So I emerged from the subway on Tuesday to see the streets jam-packed with people standing still, infused by a vibe I couldn't quite put my finger admixture of low-level panic, consternation, solidarity, and an odd hint of celebration.  It was evocative of a Japanese monster movie streetscene, with choreographed crowds gawking in awe and horror at an enormous rubbery dinosaur with curiously humanoid proportions. (Was Godzilla here this time to save us from some other lumpy latex monster, or to go all stompy on our houses?)


I happen to be in California today, getting regularly ribbed about our east coast "earthquake."  People here are almost New Yorky in their quickness to crack wise about the news footage of overturned yogurt containers and houseplants that characterized our quake.


True, our tremors would have barely elicited a "meh" here out west.  Also true that unexplained shaky buildings and evacuations in downtown NYC can elicit some traumatic feelings for some folks, especially as we approach the 10th anniversary of September 11th.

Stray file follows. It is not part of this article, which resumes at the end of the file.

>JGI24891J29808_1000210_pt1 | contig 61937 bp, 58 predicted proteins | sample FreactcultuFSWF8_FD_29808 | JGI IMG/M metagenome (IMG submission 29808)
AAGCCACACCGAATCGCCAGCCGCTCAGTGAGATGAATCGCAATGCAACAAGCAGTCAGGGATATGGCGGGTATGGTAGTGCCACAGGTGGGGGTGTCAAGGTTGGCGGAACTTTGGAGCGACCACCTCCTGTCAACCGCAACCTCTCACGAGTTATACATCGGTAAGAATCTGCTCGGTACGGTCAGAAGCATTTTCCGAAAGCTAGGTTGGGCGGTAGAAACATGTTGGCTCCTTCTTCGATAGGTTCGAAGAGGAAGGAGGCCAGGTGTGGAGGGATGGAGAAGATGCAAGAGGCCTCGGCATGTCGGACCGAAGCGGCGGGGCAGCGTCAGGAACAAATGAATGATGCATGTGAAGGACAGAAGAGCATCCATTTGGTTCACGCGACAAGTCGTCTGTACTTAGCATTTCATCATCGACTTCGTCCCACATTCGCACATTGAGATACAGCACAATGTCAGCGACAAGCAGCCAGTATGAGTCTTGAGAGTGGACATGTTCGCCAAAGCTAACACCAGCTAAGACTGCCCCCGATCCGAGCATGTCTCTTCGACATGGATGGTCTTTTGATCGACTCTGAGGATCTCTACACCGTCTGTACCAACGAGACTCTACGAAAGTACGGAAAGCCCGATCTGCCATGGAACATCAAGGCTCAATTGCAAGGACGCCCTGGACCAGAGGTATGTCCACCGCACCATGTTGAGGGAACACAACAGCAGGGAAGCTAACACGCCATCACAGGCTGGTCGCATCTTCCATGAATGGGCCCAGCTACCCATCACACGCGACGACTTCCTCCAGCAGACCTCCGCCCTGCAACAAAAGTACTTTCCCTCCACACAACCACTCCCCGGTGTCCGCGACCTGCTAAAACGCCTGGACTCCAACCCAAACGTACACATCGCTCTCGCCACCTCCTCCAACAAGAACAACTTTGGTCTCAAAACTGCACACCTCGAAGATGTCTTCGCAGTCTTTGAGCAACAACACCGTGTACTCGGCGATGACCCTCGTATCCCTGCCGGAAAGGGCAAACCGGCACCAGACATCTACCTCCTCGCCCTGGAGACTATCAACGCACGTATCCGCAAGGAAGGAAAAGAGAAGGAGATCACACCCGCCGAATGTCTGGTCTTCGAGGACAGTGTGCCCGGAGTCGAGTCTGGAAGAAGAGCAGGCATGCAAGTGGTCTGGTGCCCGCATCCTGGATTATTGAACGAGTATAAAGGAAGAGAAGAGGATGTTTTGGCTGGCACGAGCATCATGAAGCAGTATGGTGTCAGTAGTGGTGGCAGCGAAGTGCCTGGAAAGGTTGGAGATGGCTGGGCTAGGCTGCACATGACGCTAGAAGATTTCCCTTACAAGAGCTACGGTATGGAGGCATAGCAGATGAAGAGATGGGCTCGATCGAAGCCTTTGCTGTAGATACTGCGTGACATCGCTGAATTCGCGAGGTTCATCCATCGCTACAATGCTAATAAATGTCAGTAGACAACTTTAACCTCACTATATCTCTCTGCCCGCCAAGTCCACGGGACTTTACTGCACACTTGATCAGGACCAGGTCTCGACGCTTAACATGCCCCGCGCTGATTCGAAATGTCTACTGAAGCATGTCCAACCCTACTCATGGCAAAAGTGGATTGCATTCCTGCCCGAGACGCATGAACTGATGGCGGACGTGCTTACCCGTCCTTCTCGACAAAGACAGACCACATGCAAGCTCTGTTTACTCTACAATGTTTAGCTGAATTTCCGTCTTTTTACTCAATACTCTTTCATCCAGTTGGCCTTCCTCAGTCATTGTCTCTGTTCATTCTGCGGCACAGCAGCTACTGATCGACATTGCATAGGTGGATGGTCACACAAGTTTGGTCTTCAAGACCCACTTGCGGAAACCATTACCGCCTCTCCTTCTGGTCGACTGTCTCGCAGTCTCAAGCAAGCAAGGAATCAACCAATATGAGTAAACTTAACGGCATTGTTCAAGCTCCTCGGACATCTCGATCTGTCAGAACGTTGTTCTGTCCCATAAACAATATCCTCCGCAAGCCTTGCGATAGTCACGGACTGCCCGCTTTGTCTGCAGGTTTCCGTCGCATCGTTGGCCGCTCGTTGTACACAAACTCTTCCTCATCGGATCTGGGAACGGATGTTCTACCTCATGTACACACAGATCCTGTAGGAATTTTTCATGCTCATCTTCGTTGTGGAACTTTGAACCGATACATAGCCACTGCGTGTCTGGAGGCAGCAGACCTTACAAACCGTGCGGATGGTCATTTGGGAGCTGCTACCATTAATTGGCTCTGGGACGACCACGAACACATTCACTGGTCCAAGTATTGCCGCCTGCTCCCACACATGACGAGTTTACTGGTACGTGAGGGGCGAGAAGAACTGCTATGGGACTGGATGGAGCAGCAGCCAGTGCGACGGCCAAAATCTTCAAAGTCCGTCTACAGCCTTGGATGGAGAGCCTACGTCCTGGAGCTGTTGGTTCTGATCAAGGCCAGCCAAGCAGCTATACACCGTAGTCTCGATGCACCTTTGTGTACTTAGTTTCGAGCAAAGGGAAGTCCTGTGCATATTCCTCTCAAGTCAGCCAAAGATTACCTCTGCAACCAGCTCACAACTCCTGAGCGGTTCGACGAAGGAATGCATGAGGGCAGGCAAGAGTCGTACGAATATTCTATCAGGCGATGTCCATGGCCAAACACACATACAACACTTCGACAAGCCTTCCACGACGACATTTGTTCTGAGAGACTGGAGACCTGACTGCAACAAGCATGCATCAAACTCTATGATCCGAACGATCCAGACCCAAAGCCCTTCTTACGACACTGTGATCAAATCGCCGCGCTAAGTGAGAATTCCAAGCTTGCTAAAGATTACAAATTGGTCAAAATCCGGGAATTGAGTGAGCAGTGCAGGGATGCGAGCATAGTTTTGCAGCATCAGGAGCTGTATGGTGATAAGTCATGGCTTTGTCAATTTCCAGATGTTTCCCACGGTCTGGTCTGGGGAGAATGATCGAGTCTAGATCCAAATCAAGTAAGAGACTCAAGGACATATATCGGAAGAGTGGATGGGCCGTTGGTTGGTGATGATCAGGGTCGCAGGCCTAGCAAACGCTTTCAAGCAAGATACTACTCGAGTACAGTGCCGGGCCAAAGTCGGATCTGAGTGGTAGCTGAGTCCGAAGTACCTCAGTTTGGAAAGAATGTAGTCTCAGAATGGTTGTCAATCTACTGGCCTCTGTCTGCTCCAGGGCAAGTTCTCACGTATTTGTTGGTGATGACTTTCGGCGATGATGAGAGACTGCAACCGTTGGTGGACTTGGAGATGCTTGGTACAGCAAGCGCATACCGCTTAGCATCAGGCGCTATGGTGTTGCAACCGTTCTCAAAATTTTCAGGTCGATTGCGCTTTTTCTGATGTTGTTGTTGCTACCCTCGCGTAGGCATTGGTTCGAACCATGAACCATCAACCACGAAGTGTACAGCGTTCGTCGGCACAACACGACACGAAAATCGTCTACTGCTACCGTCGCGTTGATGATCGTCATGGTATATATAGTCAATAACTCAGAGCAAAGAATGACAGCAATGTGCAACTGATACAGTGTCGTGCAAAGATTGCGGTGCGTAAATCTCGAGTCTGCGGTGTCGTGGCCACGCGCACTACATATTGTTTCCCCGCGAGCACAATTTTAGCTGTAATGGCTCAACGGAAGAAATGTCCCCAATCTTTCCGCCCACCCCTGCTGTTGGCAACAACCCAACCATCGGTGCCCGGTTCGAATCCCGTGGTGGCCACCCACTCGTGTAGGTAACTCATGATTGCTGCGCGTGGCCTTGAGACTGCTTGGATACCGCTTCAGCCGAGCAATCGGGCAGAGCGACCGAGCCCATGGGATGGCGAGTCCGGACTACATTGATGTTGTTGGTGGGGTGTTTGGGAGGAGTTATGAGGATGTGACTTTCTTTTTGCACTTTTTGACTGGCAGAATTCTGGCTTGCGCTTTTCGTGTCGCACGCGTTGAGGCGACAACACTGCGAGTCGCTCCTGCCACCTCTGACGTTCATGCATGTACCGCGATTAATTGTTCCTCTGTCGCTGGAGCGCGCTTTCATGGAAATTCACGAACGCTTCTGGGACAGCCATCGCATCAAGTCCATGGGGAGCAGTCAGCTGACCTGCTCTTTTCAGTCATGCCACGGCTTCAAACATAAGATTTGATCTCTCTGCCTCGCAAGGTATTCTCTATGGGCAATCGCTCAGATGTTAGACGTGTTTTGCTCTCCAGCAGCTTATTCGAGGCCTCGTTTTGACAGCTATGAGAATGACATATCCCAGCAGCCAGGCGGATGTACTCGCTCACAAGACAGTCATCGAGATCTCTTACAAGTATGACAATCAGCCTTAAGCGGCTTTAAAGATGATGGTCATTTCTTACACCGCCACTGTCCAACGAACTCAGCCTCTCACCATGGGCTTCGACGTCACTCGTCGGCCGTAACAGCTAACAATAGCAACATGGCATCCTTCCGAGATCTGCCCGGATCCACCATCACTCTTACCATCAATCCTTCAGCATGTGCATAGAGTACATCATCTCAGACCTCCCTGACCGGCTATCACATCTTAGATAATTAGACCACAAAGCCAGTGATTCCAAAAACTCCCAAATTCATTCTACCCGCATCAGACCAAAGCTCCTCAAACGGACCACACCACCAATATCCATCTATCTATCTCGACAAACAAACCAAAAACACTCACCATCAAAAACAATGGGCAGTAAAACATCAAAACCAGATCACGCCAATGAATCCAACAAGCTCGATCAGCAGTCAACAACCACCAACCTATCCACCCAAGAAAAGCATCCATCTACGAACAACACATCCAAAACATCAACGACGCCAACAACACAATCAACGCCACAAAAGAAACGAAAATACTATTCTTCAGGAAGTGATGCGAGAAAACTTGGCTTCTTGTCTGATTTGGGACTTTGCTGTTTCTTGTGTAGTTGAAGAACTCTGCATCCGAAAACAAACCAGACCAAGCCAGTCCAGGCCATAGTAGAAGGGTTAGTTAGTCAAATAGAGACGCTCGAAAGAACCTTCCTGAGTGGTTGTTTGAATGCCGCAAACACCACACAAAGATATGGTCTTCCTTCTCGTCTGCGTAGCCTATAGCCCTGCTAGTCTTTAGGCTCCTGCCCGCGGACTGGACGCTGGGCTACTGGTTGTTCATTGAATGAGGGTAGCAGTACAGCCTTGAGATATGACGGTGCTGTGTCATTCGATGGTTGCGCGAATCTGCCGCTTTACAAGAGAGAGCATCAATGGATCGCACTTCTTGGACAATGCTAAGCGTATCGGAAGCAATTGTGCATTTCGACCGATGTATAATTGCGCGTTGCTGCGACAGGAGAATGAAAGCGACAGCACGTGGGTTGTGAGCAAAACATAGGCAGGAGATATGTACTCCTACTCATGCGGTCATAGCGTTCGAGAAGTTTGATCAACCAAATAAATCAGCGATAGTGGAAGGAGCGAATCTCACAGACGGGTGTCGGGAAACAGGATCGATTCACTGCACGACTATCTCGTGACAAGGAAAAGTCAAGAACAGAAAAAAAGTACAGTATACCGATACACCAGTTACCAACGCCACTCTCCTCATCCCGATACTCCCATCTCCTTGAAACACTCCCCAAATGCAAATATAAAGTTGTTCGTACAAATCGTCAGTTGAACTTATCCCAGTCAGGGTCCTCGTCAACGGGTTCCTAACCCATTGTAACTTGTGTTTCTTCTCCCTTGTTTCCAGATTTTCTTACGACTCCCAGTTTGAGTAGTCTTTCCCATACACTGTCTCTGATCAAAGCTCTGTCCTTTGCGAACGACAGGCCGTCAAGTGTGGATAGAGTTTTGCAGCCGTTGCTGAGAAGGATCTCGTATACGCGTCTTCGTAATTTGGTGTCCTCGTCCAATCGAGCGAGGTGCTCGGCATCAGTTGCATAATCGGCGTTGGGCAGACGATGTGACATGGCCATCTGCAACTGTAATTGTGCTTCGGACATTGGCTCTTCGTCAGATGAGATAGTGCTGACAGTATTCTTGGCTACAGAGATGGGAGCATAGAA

I wish we in the peacebuilding community could really shake things up, and truly awaken the public to mediation and other nonviolent conflict response approaches.  I most definitely felt the ground move beneath my feet when I learned that there is a better way of dealing with conflicts...a way that meant neither giving up, nor giving in.  One that promotes assertiveness and improves understanding and heals relationships.


I've posted before about how we get it wrong in getting the word out.  And while we're not a unified, standardized, professionalized field, we peacebuilders -- mediators, conciliators, facilitators, conflict coaches, violence interrupters, trainers, arbitrators, appreciative inquirers , nonviolent communication practitioners, etc. -- are nevertheless a movement.  A scattered, diverse, motley movement, but a movement nonetheless.


Let's shake things up and peace out.

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